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Capt. Stupidity

What Computer Hardware Do I Need for Remixing?

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Hey, I am relatively new and was wondering what hardware (computer-wise) do I need to do remixing? Right now I have a 500gb hard drive and 4gb RAM. Is that good enough? I plan to be using FL Studio a lot once I buy it.

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Well, the hardware needed really depends on the complexity of your music (more generators & effects = more RAM and CPU utilization). You didn't post your CPU & OS, but based on RAM & HD space, you should have no problem getting started.

EDIT: Be sure you're familiar with how to tweak FL out of the box to get it running as smooth as possible. Feel free to post in the FL forum if you need help on that when the time comes.

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I am running Win7 and my CPU is 2.40GHz. As for complexity, I probably won't get any more complex than some of the demos that come with FL. I just want to make sure I'm not going to need a quad-core processor with 8gb RAM :)

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I am running Win7 and my CPU is 2.40GHz. As for complexity, I probably won't get any more complex than some of the demos that come with FL. I just want to make sure I'm not going to need a quad-core processor with 8gb RAM :)

What kind of CPU is that? Makes a big difference, and also sometimes your computer can run the demos, but can't run LESS complex stuff. This is because if you use stuff like Sytrus or Zebra, the CPU usage can really be taxed up even if you only have one or two instances. I can run zircon's "Just Hold On" with like 30 synths but I can't run my FFVI mix with like 5 without crashing. That's because the synth sounds I used were really thick and complex in terms of how much the PC is doing to generate the sound, while the ones in zircon's demo are a little more simple for the computer to do. (that's how pretty much every computer made within last 3 years can run it)

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That's the processor speed.

Which is why I asked:

"What kind?"

The full name is Intel Core i5 CPU M450 @ 2.40GHz.

Not bad, not bad at all. It's better than my Athlon II X2, so you have a lot to work with.

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I used to make music with Fruity Loops with a 500mhz Celeron with 64mb of ram and a 9.25G hard drive.. if that can give you an idea...

That alone is not even powerful enough to run FL Studio without any VST's.

FL Studio is a real power hog application since the more recent versions. Not sure about when it was a drum machine, though.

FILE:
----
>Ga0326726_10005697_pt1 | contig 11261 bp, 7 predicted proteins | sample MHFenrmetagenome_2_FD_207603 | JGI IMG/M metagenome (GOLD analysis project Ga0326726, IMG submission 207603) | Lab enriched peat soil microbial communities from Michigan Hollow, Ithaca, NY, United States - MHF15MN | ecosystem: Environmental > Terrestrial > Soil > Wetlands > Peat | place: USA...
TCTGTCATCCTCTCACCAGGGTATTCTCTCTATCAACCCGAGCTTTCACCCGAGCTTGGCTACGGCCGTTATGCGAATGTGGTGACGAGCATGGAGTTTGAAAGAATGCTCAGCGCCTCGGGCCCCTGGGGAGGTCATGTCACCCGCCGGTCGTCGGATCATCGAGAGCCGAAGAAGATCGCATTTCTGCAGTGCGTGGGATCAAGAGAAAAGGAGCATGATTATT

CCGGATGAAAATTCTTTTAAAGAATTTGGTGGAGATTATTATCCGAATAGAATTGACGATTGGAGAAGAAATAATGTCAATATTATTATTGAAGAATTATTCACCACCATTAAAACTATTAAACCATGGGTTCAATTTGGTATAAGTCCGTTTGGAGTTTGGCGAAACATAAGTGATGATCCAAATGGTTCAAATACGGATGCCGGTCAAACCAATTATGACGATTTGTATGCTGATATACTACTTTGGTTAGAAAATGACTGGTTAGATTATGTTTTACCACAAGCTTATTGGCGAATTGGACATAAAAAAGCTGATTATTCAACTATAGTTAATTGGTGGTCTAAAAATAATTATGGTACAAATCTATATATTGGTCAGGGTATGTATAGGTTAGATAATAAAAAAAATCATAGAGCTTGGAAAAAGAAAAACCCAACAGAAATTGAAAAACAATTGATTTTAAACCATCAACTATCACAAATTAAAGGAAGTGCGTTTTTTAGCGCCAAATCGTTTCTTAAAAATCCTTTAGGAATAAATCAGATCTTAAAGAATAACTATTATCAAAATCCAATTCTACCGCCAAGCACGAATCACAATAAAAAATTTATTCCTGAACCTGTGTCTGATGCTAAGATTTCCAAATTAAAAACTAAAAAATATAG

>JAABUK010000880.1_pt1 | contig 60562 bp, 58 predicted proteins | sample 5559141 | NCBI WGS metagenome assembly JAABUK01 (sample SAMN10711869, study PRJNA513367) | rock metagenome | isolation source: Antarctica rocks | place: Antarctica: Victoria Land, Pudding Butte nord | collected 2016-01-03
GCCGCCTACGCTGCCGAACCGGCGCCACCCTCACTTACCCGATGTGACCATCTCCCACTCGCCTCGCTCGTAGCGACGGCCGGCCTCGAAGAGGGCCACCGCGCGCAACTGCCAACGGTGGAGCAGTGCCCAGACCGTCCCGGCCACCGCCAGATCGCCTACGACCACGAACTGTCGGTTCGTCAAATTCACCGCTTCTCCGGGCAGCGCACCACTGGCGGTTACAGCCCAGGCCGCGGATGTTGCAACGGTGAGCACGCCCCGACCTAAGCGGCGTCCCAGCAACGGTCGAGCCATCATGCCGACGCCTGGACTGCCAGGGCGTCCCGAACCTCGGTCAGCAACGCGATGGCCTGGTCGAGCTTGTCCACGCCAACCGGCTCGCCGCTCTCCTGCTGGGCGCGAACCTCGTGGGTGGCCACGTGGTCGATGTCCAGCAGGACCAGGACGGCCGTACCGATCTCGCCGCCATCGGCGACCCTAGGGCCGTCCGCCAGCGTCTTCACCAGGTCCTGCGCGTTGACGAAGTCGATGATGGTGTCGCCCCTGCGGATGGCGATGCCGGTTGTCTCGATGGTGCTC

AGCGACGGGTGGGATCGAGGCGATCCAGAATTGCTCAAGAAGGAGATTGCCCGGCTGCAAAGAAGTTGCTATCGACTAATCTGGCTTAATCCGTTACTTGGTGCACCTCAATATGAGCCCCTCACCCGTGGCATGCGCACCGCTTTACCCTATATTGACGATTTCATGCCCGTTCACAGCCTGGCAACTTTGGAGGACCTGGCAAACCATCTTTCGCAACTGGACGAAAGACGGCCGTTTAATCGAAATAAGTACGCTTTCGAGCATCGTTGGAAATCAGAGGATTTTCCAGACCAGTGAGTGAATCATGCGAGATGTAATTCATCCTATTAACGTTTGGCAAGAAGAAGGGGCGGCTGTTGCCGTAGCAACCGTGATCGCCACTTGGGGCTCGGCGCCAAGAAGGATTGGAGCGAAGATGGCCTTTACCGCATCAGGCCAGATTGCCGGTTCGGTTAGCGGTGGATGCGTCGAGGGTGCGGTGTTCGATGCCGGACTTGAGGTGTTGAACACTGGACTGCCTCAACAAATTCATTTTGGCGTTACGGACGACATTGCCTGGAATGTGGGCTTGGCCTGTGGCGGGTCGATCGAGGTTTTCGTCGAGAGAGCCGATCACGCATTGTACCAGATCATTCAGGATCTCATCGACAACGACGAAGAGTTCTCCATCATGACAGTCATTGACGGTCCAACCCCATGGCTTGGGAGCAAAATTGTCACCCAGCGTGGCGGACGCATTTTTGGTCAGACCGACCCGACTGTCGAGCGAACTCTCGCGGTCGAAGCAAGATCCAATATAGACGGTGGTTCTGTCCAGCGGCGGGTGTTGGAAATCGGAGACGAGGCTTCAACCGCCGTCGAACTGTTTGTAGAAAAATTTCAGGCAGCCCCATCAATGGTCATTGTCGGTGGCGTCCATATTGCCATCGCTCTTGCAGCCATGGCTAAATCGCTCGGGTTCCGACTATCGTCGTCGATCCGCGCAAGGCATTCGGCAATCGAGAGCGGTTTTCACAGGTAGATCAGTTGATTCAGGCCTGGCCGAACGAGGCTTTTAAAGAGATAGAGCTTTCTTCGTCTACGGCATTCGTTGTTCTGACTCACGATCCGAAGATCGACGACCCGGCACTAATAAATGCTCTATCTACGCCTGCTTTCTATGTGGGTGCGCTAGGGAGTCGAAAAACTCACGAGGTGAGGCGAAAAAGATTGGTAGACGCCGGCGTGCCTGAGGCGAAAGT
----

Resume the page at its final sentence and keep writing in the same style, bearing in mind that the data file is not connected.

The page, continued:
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That alone is not even powerful enough to run FL Studio without any VST's.

fl 4.1 was quite useable on a windows ME system with a 950mhz processor and 512mb of ram.

an i5 m-XXX implies you're on a laptop, which also implies slower hard drive response rates and slower-than-normal performance of memory and CPU. just to let you know =)

you've got enough power under the hood to do your job, though.

one thing you DON'T need - unless you're recording stuff - is a sound card. this is a common misconception. if you're recording stuff, you'll need an audio interface, but if you're just writing music with FL Studio you don't need anything extra. use the money on good synths and all that.

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an i5 m-XXX implies you're on a laptop, which also implies slower hard drive response rates and slower-than-normal performance of memory and CPU. just to let you know =)

you've got enough power under the hood to do your job, though.

It's still more powerful than what I have (AMD Athlon X2 2.1 Ghz laptop) so he has a lot to work with. (and I knew that laptops would be slower with mobile processors, but I still think an i5 is pretty decent as far as laptops go. At least, if the difference between i3's is as great on laptops as Intel says it is).

Also, FL 4.1 may have been usable but for running the current demo songs in FL Studio, like zircon's "Just Hold On" he might need a little more power. I couldn't run it on a 1.6 Ghz Celeron M 1.5 GB RAM.

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@prophetik

I actually play the electric guitar and bass and would like to record those live. That's why I am looking at buying a soundcard.

got it. i'd suggest something with two inputs that's USB-based, then. the m-audio mobilepre is a good suggestion, and it's relatively cheap for the quality you get. i've had mine for four years and only had one problem with it (which was actually just the cord in the end).

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